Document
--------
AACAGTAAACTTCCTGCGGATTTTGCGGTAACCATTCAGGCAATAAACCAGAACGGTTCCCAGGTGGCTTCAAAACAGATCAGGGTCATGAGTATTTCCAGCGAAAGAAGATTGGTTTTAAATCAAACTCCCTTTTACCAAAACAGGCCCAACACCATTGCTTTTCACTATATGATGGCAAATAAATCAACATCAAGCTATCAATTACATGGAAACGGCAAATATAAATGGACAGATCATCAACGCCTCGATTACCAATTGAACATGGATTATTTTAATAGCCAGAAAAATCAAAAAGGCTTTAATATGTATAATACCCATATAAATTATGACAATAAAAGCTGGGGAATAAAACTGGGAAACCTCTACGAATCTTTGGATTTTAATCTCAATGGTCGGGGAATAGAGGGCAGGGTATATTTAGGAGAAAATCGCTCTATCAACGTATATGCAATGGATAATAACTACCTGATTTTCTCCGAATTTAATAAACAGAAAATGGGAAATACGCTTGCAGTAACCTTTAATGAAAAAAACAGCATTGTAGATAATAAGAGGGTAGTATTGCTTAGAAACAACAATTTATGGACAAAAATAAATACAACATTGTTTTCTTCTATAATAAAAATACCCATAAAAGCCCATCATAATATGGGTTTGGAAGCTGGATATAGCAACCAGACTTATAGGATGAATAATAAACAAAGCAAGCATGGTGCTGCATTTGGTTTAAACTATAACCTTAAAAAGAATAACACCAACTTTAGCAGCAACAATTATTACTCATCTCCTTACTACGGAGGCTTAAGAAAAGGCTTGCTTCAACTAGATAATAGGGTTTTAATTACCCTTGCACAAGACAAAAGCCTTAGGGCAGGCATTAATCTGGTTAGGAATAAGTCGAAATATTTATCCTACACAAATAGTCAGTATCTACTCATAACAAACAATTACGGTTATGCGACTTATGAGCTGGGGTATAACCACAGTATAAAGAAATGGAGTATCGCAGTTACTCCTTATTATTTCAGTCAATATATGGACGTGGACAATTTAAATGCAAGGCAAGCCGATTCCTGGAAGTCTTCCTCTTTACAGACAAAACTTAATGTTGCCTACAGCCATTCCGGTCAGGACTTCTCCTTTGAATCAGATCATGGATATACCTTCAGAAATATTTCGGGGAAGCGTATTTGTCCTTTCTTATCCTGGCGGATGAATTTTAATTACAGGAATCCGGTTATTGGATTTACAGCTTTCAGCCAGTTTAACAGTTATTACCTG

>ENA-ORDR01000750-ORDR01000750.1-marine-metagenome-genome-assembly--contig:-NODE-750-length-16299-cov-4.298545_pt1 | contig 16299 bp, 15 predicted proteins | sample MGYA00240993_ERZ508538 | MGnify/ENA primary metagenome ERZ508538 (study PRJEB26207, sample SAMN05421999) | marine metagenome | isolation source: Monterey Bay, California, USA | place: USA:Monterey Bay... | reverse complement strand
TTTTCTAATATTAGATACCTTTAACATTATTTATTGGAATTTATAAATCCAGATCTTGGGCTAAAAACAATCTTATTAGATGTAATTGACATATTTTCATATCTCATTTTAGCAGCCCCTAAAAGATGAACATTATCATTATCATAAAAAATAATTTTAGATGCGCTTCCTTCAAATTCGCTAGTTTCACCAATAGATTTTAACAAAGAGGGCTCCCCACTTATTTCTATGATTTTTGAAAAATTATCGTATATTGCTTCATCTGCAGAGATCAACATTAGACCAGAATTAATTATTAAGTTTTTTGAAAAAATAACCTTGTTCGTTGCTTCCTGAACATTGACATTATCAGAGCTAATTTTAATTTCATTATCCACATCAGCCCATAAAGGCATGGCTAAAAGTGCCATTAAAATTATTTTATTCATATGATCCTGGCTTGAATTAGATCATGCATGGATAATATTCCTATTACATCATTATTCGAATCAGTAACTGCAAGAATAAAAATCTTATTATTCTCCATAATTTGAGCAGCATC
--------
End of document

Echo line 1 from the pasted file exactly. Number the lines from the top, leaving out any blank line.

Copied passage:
AACAGTAAACTTCCTGCGGATTTTGCGGTAACCATTCAGGCAATAAACCAGAACGGTTCCCAGGTGGCTTCAAAACAGATCAGGGTCATGAGTATTTCCAGCGAAAGAAGATTGGTTTTAAATCAAACTCCCTTTTACCAAAACAGGCCCAACACCATTGCTTTTCACTATATGATGGCAAATAAATCAACATCAAGCTATCAATTACATGGAAACGGCAAATATAAATGGACAGATCATCAACGCCTCGATTACCAATTGAACATGGATTATTTTAATAGCCAGAAAAATCAAAAAGGCTTTAATATGTATAATACCCATATAAATTATGACAATAAAAGCTGGGGAATAAAACTGGGAAACCTCTACGAATCTTTGGATTTTAATCTCAATGGTCGGGGAATAGAGGGCAGGGTATATTTAGGAGAAAATCGCTCTATCAACGTATATGCAATGGATAATAACTACCTGATTTTCTCCGAATTTAATAAACAGAAAATGGGAAATACGCTTGCAGTAACCTTTAATGAAAAAAACAGCATTGTAGATAATAAGAGGGTAGTATTGCTTAGAAACAACAATTTATGGACAAAAATAAATACAACATTGTTTTCTTCTATAATAAAAATACCCATAAAAGCCCATCATAATATGGGTTTGGAAGCTGGATATAGCAACCAGACTTATAGGATGAATAATAAACAAAGCAAGCATGGTGCTGCATTTGGTTTAAACTATAACCTTAAAAAGAATAACACCAACTTTAGCAGCAACAATTATTACTCATCTCCTTACTACGGAGGCTTAAGAAAAGGCTTGCTTCAACTAGATAATAGGGTTTTAATTACCCTTGCACAAGACAAAAGCCTTAGGGCAGGCATTAATCTGGTTAGGAATAAGTCGAAATATTTATCCTACACAAATAGTCAGTATCTACTCATAACAAACAATTACGGTTATGCGACTTATGAGCTGGGGTATAACCACAGTATAAAGAAATGGAGTATCGCAGTTACTCCTTATTATTTCAGTCAATATATGGACGTGGACAATTTAAATGCAAGGCAAGCCGATTCCTGGAAGTCTTCCTCTTTACAGACAAAACTTAATGTTGCCTACAGCCATTCCGGTCAGGACTTCTCCTTTGAATCAGATCATGGATATACCTTCAGAAATATTTCGGGGAAGCGTATTTGTCCTTTCTTATCCTGGCGGATGAATTTTAATTACAGGAATCCGGTTATTGGATTTACAGCTTTCAGCCAGTTTAACAGTTATTACCTG